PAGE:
Confederate National and Bonnie Blue Flags
The Bonnie Blue Flag (Flag Of Secession)
The lone star flag originates from the secessionist, but short lived,'Patriot Armies of the West Florida Republic' in 1810. Republican forces, commanded of Colonel Philemon Thomas, set out on 11 September 1810 to captured the Spanish provincial capitol of Baton Rouge. With these forces was a troop of West Florida Dragoons, under the command of Major Isaac Johnson. Carried at the head of the column was a blue flag with a single, five-pointed white star. This flag had been made a few days before by Mrs. Melissa Johnson.
These forces successfully captured Baton Rouge, without loss to themselves, and on September 23 1810, raised the 'Bonnie Blue Flag' over the fort. Three days later the president of the West Florida Convention signed a Declaration of Independence and thus flag the became the emblem of a new republic.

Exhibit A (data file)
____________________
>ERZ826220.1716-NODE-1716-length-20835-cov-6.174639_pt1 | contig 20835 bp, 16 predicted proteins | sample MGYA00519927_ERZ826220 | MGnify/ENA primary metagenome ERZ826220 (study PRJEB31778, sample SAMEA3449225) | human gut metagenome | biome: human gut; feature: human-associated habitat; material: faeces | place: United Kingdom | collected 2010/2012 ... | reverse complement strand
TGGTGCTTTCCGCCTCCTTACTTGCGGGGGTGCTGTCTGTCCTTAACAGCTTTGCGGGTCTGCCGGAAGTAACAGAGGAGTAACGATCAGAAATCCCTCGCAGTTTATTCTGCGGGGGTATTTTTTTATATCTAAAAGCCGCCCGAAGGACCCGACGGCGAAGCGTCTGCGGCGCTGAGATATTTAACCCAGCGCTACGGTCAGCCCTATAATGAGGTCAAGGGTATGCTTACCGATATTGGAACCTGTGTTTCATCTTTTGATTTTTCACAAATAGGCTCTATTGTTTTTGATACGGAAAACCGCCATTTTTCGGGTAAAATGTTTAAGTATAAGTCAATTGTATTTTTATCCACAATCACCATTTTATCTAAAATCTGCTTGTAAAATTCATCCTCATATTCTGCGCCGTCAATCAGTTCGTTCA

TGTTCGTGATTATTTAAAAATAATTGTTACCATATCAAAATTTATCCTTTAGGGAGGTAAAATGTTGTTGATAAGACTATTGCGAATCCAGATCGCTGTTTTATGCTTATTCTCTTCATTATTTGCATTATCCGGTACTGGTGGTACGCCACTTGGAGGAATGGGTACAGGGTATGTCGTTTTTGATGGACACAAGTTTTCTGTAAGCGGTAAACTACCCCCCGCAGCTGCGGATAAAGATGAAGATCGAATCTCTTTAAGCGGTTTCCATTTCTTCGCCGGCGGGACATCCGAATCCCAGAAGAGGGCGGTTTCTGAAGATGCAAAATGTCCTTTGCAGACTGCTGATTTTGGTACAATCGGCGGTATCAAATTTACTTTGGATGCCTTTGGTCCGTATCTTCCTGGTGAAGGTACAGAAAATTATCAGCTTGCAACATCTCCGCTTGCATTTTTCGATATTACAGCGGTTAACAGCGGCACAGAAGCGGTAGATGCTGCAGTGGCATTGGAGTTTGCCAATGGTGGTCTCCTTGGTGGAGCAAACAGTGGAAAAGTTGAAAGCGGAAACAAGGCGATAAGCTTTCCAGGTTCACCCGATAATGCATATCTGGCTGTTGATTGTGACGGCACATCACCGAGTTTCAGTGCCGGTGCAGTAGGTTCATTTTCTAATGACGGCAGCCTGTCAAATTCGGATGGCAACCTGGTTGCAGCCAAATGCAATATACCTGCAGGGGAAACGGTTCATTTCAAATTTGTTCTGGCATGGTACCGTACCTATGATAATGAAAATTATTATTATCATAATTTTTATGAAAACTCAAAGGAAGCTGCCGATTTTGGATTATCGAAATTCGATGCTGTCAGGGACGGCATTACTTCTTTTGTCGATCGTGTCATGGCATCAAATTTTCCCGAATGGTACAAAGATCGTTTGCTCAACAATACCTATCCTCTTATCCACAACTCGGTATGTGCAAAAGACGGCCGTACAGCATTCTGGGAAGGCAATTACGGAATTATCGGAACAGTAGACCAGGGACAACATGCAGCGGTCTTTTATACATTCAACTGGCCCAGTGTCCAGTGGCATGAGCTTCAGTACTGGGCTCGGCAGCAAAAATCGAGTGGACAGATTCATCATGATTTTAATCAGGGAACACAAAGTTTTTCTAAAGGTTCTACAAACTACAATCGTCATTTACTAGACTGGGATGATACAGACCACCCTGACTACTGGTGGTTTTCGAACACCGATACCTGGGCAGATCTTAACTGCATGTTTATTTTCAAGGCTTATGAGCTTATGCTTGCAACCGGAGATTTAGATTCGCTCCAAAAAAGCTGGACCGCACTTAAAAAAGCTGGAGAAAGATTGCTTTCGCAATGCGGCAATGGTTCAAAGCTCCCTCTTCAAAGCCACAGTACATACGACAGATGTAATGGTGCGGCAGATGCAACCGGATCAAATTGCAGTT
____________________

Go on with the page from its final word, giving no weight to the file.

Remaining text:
On October 27 1810, President James Madison issued a proclamation declaring West Florida under the jurisdiction of the governor of the Louisiana Territory. By 10 December President Madison, President of the United States, issued a proclamation declaring West Florida under the jurisdiction of the Governor of the Louisiana Territory.
The memory of the West Florida movement continued to live on in Southern tradition. So 26 years later the Republic of Texas, 1836 to 1839, originally adopted a blue flag with a large white star and the name Texas between the points.
As the secession crisis intensified the'Bonnie Blue Flag' gradually became the unofficial banner of independence and self-government for the Southern states. It was adopted by the people and waved prominently at political rallies and parades.